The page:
A twenty-six-year-old mother of three from Columbus, Ohio by the name of Chelsea Martinez was reported missing by her husband on August 1, 2015. Not long after making the report, he discovered that she spent much of her time chatting on an online forum called the Experience Project. Amongst that discovery, Martinez's husband found an unsettling conversation between Martinez and another user, who went by the alias of "DarkRyd3r". She confided in the stranger by telling him that she had been wanting to die for a long time but was too scared to follow through with it herself. Eventually, they discussed the process by which he would kill her. Martinez would then thank him for finally putting her mind at peace. Her car was soon recovered by police in Faribault, Minnesota, 700 miles away - an 11.5-hour drive from her home. The police discovered that she had driven to a motel in Faribault to meet "DarkRyd3r", who was found to be 39-year-old Jason Nisbit. The next day, they left the motel separately and would meet again at a nearby park. Nisbit then tied her up, strangled her until she was unconscious, and slit the throat of Martinez with a 10-inch knife. After Martinez took her final breath, Nisbit partially buried her in a shallow grave. Nisbit was subsequently charged with second degree murder. Martinez's family later remarked that she had a history of having suicidal thoughts and tendencies, along with recurring mental health issues.[6]

Other types

  • Seppuku, the traditional Japanese method of suicide, in many cases works as consensual homicide. The assistant, called a kaishakunin, performs a mercy kill on the samurai committing suicide. If the assistant is not present, the ritual can devolve into a slow, messy death.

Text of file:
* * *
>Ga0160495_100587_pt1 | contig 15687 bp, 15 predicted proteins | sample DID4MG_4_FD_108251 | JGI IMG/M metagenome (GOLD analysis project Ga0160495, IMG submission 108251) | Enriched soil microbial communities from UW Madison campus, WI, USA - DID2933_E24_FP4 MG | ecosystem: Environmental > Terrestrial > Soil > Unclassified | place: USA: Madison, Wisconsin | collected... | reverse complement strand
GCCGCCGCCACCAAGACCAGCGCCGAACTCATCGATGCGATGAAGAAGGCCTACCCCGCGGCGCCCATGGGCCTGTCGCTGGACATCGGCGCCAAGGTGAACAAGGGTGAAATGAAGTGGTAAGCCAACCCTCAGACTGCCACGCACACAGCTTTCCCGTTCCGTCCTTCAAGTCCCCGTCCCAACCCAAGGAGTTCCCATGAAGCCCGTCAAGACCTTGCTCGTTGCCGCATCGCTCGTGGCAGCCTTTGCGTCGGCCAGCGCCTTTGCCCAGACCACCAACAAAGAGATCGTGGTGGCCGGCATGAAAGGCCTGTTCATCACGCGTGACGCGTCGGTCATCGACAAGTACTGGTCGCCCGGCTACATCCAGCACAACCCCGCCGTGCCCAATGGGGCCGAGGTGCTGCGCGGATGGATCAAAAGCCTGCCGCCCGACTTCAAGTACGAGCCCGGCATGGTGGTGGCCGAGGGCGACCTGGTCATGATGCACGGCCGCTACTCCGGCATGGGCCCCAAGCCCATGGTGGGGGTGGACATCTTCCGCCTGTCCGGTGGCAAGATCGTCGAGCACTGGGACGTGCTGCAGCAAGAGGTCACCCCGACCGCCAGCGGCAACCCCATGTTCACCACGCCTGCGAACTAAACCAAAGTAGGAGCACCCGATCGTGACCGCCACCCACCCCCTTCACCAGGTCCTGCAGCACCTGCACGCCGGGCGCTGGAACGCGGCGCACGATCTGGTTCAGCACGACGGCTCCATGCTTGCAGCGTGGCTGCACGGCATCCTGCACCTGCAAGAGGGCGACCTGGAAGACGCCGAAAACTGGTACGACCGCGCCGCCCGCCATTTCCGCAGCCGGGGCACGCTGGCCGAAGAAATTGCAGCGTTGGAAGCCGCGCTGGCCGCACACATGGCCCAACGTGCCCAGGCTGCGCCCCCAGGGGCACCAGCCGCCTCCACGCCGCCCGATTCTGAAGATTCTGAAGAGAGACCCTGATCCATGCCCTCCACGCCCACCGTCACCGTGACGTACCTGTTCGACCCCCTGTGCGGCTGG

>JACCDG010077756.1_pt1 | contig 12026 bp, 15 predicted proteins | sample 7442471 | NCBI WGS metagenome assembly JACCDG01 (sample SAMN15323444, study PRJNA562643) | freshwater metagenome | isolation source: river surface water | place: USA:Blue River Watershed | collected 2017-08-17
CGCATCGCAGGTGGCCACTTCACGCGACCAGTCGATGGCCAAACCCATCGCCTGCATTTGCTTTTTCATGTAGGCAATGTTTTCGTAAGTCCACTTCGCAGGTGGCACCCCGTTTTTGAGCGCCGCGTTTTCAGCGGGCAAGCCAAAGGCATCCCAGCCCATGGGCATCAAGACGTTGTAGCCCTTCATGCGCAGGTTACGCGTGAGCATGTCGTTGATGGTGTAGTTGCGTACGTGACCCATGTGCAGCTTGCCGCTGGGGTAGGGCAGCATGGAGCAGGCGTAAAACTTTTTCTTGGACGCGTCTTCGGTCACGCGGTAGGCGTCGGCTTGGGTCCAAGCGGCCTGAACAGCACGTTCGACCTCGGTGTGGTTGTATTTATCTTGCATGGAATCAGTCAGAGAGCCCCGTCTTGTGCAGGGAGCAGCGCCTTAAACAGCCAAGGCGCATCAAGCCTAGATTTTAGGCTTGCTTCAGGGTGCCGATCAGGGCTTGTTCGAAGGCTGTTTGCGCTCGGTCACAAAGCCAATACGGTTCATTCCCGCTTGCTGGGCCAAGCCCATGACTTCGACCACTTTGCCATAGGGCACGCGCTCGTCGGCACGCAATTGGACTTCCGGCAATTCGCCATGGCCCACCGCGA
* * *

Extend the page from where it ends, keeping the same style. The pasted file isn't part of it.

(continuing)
In popular culture

Consensual mutual homicide of a male-female couple is the theme of Pedro Almodóvar's movie Matador. The word "matador" is traditionally used for bullfighters (also a theme of the movie), but literally means "killer". Consensual homicide is also a theme in the 2009 novel Dark Places, written by Gillian Flynn.

See also

References

  1. ^ Betzold, Michel,"Appointment with Doctor Death" Troy, MI: Momentum Books 1996
  2. ^ Cullen, Pamela V., "A Stranger in Blood: The Case Files on Dr John Bodkin Adams", London, Elliott & Thompson, 2006, ISBN 1-904027-19-9
  3. ^ "Attempts to Legalize". patientsrightscouncil.org.
  4. ^ "Suicide website murderer lived out his fantasies". Japan Today. August 24, 2005. Retrieved 2008.
  5. ^ "Man gets death for murdering suicidal trio". The Japan Times. March 29, 2007. Retrieved 2008.
  6. ^ a b Grimminck, Robert. "10 Disturbing Cases of Consensual Homicide". ListVerse.com. ListVerse. Retrieved 2015.